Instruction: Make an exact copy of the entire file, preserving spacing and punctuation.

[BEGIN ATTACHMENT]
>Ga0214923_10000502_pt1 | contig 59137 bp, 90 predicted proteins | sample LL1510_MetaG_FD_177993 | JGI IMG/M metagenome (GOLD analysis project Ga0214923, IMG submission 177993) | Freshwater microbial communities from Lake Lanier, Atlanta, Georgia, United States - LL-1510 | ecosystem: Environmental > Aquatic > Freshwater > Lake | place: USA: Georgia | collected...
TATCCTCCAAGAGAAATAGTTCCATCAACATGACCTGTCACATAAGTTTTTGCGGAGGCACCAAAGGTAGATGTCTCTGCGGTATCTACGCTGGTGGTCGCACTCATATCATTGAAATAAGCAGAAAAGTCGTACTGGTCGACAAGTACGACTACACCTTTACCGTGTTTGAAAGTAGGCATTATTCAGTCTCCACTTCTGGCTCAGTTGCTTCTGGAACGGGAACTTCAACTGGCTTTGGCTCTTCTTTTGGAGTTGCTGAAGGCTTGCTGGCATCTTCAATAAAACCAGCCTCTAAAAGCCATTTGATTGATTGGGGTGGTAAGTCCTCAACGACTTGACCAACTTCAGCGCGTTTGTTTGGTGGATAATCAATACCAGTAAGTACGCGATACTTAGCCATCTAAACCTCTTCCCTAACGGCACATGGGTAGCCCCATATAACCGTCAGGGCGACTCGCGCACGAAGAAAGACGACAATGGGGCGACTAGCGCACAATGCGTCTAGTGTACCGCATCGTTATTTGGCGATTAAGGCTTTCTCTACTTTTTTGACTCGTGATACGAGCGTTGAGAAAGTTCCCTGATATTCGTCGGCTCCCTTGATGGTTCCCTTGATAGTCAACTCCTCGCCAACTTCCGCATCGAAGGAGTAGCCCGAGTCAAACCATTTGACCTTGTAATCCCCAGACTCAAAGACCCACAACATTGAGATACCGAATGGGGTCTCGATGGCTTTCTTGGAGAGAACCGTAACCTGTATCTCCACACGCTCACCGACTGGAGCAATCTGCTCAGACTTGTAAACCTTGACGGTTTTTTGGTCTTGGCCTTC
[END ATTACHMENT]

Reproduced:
>Ga0214923_10000502_pt1 | contig 59137 bp, 90 predicted proteins | sample LL1510_MetaG_FD_177993 | JGI IMG/M metagenome (GOLD analysis project Ga0214923, IMG submission 177993) | Freshwater microbial communities from Lake Lanier, Atlanta, Georgia, United States - LL-1510 | ecosystem: Environmental > Aquatic > Freshwater > Lake | place: USA: Georgia | collected...
TATCCTCCAAGAGAAATAGTTCCATCAACATGACCTGTCACATAAGTTTTTGCGGAGGCACCAAAGGTAGATGTCTCTGCGGTATCTACGCTGGTGGTCGCACTCATATCATTGAAATAAGCAGAAAAGTCGTACTGGTCGACAAGTACGACTACACCTTTACCGTGTTTGAAAGTAGGCATTATTCAGTCTCCACTTCTGGCTCAGTTGCTTCTGGAACGGGAACTTCAACTGGCTTTGGCTCTTCTTTTGGAGTTGCTGAAGGCTTGCTGGCATCTTCAATAAAACCAGCCTCTAAAAGCCATTTGATTGATTGGGGTGGTAAGTCCTCAACGACTTGACCAACTTCAGCGCGTTTGTTTGGTGGATAATCAATACCAGTAAGTACGCGATACTTAGCCATCTAAACCTCTTCCCTAACGGCACATGGGTAGCCCCATATAACCGTCAGGGCGACTCGCGCACGAAGAAAGACGACAATGGGGCGACTAGCGCACAATGCGTCTAGTGTACCGCATCGTTATTTGGCGATTAAGGCTTTCTCTACTTTTTTGACTCGTGATACGAGCGTTGAGAAAGTTCCCTGATATTCGTCGGCTCCCTTGATGGTTCCCTTGATAGTCAACTCCTCGCCAACTTCCGCATCGAAGGAGTAGCCCGAGTCAAACCATTTGACCTTGTAATCCCCAGACTCAAAGACCCACAACATTGAGATACCGAATGGGGTCTCGATGGCTTTCTTGGAGAGAACCGTAACCTGTATCTCCACACGCTCACCGACTGGAGCAATCTGCTCAGACTTGTAAACCTTGACGGTTTTTTGGTCTTGGCCTTC